Market watch: KSE nosedives as global markets dip on Fed, China concerns

Rumours of foreign selling pulls KSE to its worst loss in 2013.

Our Correspondent June 24, 2013
The Karachi Stock Exchange’s benchmark 100-share index has shed 4.9% of its value in the last three successive sessions.


The first trading session of the week at the Karachi bourse was ruled by the bears as selling continued despite an interest rate cut of 50 basis points to 9% by the State Bank of Pakistan in its monetary policy announcement for the next two months. Across-the-board selling was witnessed as investors sold positions in every sector listed at the country’s largest stock market.

This is the largest drop in 2013, beating the previous dip of 525.29 points (3.16%) on January 15 to 16,107.89 points when Tahirul Qadri’s million-man march and rally in Islamabad coupled with Supreme Court’s orders to arrest the then prime minister Raja Pervez Ashraf over possible corruption charges enthused a  bloodbath in the Karachi bourse.

The Karachi Stock Exchange’s benchmark 100-share index has shed 4.9% of its value in the last three successive sessions.

The Karachi Stock Exchange’s (KSE) benchmark 100-share index nosedived 650.27 points (3%) to end at 21,048.08 point level, where more than 30 stocks hit their lower circuit. Trade volumes fell to 323 million shares compared with Friday’s tally of 277 million shares.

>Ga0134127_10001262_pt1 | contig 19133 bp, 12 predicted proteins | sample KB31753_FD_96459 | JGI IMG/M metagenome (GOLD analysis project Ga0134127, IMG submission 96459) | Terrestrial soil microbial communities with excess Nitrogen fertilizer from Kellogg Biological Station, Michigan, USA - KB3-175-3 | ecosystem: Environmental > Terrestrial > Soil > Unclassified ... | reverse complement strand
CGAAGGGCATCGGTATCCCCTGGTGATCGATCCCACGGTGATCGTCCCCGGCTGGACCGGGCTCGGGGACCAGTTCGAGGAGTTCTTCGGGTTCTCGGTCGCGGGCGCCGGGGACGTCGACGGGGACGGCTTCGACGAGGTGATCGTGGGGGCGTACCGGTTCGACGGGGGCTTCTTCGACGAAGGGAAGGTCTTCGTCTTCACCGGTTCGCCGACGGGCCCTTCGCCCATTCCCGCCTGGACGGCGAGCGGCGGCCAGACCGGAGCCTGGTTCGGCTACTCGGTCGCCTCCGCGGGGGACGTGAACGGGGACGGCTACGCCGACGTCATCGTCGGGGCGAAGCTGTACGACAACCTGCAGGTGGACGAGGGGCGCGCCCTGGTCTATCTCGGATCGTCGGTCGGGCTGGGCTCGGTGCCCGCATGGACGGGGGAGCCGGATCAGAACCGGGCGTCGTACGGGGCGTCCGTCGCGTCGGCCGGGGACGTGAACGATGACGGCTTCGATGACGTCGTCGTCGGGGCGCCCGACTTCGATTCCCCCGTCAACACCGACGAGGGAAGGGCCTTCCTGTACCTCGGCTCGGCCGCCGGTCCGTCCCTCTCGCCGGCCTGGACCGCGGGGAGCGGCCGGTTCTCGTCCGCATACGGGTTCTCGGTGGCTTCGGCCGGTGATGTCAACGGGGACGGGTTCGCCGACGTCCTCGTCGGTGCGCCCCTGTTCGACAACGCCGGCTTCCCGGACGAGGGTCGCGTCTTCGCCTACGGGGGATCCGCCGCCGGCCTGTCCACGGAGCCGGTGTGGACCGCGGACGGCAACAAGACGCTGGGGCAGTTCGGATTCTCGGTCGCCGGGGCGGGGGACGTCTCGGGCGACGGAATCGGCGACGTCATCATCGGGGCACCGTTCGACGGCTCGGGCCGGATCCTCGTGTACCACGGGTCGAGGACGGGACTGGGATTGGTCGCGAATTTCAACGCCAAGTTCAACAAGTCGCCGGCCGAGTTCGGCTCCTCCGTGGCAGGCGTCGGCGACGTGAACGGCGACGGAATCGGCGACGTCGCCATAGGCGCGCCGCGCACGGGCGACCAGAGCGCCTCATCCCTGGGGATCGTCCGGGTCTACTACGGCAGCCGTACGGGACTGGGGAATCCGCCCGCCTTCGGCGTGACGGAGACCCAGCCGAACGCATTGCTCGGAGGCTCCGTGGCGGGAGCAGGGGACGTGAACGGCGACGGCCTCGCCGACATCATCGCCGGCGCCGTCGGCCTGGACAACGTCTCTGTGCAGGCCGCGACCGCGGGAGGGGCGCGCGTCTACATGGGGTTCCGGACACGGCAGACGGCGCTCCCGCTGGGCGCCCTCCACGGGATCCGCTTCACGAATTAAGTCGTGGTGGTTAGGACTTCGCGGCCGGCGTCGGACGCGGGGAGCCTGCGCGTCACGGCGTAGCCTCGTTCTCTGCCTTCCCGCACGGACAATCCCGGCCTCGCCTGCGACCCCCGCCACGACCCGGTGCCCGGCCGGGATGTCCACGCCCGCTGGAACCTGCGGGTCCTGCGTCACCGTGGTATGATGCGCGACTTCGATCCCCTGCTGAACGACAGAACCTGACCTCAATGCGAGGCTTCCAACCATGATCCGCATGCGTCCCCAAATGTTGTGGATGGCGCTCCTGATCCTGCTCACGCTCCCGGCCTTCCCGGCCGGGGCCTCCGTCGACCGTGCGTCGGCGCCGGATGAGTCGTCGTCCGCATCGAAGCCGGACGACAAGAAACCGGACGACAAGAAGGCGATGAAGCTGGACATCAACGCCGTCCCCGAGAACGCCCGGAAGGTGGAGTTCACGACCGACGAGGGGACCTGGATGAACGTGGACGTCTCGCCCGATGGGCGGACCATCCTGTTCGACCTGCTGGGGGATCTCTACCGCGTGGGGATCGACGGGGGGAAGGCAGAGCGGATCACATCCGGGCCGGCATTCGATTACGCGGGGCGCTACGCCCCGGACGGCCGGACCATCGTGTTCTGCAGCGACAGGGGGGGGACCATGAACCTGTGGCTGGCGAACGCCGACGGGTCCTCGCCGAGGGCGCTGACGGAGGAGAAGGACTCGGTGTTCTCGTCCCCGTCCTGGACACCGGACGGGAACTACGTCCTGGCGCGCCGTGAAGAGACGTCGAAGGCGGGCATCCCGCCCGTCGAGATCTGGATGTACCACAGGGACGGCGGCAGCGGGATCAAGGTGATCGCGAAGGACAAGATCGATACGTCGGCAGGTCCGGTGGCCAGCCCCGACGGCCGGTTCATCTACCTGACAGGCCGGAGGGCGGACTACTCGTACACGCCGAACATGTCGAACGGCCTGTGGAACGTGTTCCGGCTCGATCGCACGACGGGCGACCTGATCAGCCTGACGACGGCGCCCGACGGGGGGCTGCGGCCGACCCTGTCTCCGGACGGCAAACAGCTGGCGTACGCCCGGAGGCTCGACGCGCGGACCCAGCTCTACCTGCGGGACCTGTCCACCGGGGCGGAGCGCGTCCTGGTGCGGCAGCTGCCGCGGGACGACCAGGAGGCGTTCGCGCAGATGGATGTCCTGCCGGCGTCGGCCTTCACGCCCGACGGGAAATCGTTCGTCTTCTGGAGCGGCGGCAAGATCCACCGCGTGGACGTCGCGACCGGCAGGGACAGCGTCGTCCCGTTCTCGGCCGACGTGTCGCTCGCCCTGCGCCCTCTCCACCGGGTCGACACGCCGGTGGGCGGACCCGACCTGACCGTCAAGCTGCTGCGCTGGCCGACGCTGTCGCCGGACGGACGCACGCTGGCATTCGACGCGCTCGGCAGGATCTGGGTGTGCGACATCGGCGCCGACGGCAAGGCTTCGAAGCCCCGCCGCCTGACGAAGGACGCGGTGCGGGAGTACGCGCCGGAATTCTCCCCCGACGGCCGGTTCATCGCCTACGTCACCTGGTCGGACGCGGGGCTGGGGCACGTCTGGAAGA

“The sell-off was triggered after the news started circulating that General (retd) Pervez Musharraf was to be tried in court. Alongside this, clarification on the wealth tax issue remains a concern for investors,” said Fahad Ali, analyst at JS Global Capital.

“Foreign investors were rumoured to be net sellers in the market, adding further pressure,” Ali added.

According to Topline Securities Head of Equity Sales Samar Iqbal, selling was led by foreign investors, as pressure across the regional markets affected their sentiments. Bourses in all the emerging markets across the region have not been able to sustain bullish momentum after the US Federal Reserve signalled it might rein in its quantitative easing policy and comments from Chinese central bank – People’s Bank of China – to adjust monetary policies in Chinese economy and boost further easing as recent cash squeeze threat the nation’s economy and deepen economic slowdown. This is what ticked the foreign investors to pull their money out of the emerging and frontier markets.

Markets are shaken whenever thoughts of easy money ending are mentioned. Talk of shutting off the spigot unnerves investors.

Banks led the early hit with MCB Bank closing at its lower lock, while other index heavy foreign-driven names followed suit. Reports of prop books off-loading and foreign dumping of shares kept investors nervous with a few select institutions taking advantage as lows, said Faisal Bilwani, analyst at Elixir Securities.

Shares of 368 companies were traded on Monday. At the end of the day 45 stocks closed higher, 291 declined while 32 remained unchanged. The value of shares traded during the day was Rs10.54 billion.

Fauji Cement was the volume leader with 41.26 million shares losing Rs0.28 to finish at Rs13.25. It was followed by Maple Leaf Cement with 24.62 million shares falling Rs1.06 to close at Rs22.52 and Pakistan International Airlines with 21.57 million shares climbing Rs0.81 to close at Rs9.97.

Foreign institutional investors were buyers of Rs984 million and sellers of Rs699 million, according to data maintained by the National Clearing Company of Pakistan.

Published in The Express Tribune, June 25th, 2013.

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